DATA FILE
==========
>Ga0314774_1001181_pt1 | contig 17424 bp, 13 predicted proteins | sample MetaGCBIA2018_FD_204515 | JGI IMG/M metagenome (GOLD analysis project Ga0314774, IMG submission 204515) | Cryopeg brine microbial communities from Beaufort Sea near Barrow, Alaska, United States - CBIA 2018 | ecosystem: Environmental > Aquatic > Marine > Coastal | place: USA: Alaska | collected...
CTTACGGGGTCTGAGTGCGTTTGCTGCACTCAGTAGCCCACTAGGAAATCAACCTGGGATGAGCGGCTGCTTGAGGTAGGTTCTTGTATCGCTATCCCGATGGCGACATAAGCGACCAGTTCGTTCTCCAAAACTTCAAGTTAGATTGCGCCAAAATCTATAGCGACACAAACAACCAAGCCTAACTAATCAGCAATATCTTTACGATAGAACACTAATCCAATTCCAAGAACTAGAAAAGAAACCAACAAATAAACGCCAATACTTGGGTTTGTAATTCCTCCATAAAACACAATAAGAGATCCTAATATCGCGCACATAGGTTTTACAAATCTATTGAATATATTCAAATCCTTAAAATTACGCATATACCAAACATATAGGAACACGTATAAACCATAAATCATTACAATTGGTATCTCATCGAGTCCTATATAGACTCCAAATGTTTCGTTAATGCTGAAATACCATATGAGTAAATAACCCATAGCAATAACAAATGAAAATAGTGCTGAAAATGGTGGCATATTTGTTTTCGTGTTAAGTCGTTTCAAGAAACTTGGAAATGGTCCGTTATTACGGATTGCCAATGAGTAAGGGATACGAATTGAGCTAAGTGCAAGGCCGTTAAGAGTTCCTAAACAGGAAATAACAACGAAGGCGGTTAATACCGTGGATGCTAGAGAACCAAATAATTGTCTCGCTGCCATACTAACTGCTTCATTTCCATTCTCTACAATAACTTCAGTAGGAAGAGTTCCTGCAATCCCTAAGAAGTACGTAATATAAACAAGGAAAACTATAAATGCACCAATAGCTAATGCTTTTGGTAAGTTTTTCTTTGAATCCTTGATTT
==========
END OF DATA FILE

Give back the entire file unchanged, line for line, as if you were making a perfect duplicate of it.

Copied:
>Ga0314774_1001181_pt1 | contig 17424 bp, 13 predicted proteins | sample MetaGCBIA2018_FD_204515 | JGI IMG/M metagenome (GOLD analysis project Ga0314774, IMG submission 204515) | Cryopeg brine microbial communities from Beaufort Sea near Barrow, Alaska, United States - CBIA 2018 | ecosystem: Environmental > Aquatic > Marine > Coastal | place: USA: Alaska | collected...
CTTACGGGGTCTGAGTGCGTTTGCTGCACTCAGTAGCCCACTAGGAAATCAACCTGGGATGAGCGGCTGCTTGAGGTAGGTTCTTGTATCGCTATCCCGATGGCGACATAAGCGACCAGTTCGTTCTCCAAAACTTCAAGTTAGATTGCGCCAAAATCTATAGCGACACAAACAACCAAGCCTAACTAATCAGCAATATCTTTACGATAGAACACTAATCCAATTCCAAGAACTAGAAAAGAAACCAACAAATAAACGCCAATACTTGGGTTTGTAATTCCTCCATAAAACACAATAAGAGATCCTAATATCGCGCACATAGGTTTTACAAATCTATTGAATATATTCAAATCCTTAAAATTACGCATATACCAAACATATAGGAACACGTATAAACCATAAATCATTACAATTGGTATCTCATCGAGTCCTATATAGACTCCAAATGTTTCGTTAATGCTGAAATACCATATGAGTAAATAACCCATAGCAATAACAAATGAAAATAGTGCTGAAAATGGTGGCATATTTGTTTTCGTGTTAAGTCGTTTCAAGAAACTTGGAAATGGTCCGTTATTACGGATTGCCAATGAGTAAGGGATACGAATTGAGCTAAGTGCAAGGCCGTTAAGAGTTCCTAAACAGGAAATAACAACGAAGGCGGTTAATACCGTGGATGCTAGAGAACCAAATAATTGTCTCGCTGCCATACTAACTGCTTCATTTCCATTCTCTACAATAACTTCAGTAGGAAGAGTTCCTGCAATCCCTAAGAAGTACGTAATATAAACAAGGAAAACTATAAATGCACCAATAGCTAATGCTTTTGGTAAGTTTTTCTTTGAATCCTTGATTT